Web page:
Kim Hart's The Download
While Congress contemplates ways to jump-start the economy, a few local investors have come up with their own stimulus packages for entrepreneurs.
Jonathan Aberman, managing director of Amplifier Ventures, a McLean-based venture capital firm, is launching a Business Accelerator Program. He plans to select six start-ups and invest $50,000 in each. Starting March 1, the chosen companies will begin receiving three months of personal attention from a number of investors and successful founders.
The idea is to provide seed funding for companies that otherwise don't have access to cash. Most venture capitalists invest several, if not tens of millions of dollars in a single company to put a large amount of money to work at once. As a result, tiny start-ups that need a few hundred thousand dollars or less to get off the ground typically rely on angel investors or generous friends and family.
But during a recession, rich friends are less willing to take chances with their money and venture capitalists are even more choosey about their investments, leaving young firms without financial resources.
"There's a serious funding void," Aberman said. "Instead of investing in one or two companies over the next year, I can spread that money to six companies that would benefit."
The program also will be run by Michael Dering, former chief executive of Service Bench, an online warranty claim manager, and Richard Moore, who is on the board of directors of Vocus, a public relations software firm.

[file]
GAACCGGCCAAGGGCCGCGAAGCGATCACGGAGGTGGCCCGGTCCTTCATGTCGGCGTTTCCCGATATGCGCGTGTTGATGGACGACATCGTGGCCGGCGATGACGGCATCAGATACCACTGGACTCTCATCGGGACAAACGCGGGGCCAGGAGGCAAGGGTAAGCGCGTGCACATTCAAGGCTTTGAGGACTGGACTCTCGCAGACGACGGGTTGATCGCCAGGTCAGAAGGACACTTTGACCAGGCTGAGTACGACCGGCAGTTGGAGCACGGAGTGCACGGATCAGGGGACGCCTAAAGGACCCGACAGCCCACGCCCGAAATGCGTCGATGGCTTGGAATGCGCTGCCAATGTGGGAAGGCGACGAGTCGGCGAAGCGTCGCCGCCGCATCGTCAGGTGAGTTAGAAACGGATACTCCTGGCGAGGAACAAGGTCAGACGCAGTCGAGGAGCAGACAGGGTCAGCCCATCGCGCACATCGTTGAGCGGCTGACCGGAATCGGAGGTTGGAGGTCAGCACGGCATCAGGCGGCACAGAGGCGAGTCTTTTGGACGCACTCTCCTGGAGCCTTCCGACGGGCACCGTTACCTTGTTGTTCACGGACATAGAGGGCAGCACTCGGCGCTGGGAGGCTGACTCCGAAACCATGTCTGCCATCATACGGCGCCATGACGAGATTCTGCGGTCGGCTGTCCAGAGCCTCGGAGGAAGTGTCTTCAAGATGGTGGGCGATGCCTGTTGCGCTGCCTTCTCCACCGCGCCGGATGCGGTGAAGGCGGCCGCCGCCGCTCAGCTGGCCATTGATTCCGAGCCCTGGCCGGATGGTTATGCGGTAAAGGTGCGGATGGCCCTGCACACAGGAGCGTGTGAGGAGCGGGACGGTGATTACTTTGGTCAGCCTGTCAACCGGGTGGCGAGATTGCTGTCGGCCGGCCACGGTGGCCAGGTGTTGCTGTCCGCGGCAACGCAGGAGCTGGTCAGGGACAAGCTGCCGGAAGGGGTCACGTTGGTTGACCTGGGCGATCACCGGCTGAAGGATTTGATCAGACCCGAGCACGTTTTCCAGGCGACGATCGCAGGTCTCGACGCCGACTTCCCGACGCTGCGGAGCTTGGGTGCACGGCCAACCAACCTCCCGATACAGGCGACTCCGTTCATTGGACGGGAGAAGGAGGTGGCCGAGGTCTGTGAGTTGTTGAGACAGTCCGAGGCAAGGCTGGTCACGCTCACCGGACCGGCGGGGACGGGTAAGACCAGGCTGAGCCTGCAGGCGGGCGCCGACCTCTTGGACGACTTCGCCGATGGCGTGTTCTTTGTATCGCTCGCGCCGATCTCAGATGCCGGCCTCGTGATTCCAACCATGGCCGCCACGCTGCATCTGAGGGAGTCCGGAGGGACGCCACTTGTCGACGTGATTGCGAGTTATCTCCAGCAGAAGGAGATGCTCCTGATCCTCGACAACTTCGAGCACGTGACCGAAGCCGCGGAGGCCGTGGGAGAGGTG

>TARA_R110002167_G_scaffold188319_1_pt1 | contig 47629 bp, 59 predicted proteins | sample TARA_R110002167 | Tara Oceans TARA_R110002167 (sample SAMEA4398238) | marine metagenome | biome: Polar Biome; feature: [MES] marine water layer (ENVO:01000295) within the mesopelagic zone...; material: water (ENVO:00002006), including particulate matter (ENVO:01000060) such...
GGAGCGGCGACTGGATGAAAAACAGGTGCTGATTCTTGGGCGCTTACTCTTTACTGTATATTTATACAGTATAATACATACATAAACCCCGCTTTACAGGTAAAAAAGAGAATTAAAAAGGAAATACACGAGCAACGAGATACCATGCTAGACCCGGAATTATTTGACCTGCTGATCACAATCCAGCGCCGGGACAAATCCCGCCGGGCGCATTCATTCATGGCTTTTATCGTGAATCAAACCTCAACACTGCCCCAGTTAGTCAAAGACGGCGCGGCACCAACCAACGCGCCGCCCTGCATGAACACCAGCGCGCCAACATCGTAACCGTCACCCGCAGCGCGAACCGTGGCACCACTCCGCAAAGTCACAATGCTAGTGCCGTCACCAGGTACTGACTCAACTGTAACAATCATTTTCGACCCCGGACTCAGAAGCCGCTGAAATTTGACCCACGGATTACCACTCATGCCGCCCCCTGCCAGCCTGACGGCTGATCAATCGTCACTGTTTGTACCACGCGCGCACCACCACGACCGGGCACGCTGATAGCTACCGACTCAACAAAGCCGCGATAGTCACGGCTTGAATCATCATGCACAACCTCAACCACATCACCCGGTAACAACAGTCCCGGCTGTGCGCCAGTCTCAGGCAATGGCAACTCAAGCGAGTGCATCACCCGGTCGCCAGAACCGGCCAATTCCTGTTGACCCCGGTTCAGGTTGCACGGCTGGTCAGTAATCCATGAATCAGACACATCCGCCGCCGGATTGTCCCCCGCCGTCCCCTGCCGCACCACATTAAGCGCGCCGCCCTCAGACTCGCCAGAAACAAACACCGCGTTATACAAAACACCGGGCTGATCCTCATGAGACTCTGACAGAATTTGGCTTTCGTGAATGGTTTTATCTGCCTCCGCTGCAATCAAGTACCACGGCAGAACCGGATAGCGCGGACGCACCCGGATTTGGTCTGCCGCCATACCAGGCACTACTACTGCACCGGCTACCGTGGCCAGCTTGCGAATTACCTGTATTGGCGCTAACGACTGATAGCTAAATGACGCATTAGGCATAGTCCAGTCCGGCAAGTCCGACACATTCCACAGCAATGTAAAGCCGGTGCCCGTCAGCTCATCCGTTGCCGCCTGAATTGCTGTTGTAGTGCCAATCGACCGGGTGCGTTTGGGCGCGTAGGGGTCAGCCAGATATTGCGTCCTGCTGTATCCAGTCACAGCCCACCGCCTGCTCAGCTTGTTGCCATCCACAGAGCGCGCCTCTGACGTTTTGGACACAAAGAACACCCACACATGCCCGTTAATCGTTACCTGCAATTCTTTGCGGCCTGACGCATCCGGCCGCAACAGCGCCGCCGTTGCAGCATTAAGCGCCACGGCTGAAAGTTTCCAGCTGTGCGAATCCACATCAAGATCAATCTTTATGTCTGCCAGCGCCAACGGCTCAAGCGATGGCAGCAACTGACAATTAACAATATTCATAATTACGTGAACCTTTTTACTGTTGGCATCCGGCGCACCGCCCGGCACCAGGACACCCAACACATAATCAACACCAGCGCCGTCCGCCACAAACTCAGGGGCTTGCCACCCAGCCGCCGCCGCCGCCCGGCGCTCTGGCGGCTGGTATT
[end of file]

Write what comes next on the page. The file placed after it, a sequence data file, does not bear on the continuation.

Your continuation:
Companies in the program will attend group discussions about business issues and get one-on-one time with experienced advisers. The advisers include John Hurley, who runs the venture pipeline group at law firm DLA Piper; Steve Balistreri, a partner at accounting firm Argy, Wiltse & Robinson; and Loren Burnett, chief executive of StackSafe, a software and IT testing company.
Starting today, interested companies can apply for the program by joining Amplifier Network, an online community for start-ups started by Aberman.
And there's more good news for start-ups looking for cash and guidance. LaunchBox Digital, a three-month incubator program for Internet companies, will begin accepting applications today for another round of investments.
LaunchBox held its first bootcamp for entrepreneurs last year, and six of the nine companies in that class have secured $6 million in funding since the program ended in August, said Matt Jacobson, a partner with LaunchBox. The incubator invests up to $20,000 in each company, provides office space and holds two demo days at the end of the session -- one in Washington and the other in Palo Alto, Calif. -- where start-ups pitch a room full of investors. Former chief executive of Washingtonpost.Newsweek Interactive, Caroline Little, is an adviser to LaunchBox, which The Washington Post sponsored in 2008 but doesn't have a stake in this year.
Throughout the bootcamp, the entrepreneurs will get guidance from advisers and its founders: Sean Greene, who founded The Away Network and later sold it to Orbitz, and John McKinley, former AOL chief technology officer. Julius Genachowski, a founder who is expected to become chairman of the Federal Communications Commission, will not be an active partner or have a financial stake in LaunchBox if he is appointed to the agency.
"In an economy where we're continuing to see downsizing by large corporate employers and not a lot of job growth, people who prove to be resilient will come up with ideas and start things," Jacobson said. "We think there's a huge market for people who, out of necessity, become entrepreneurs."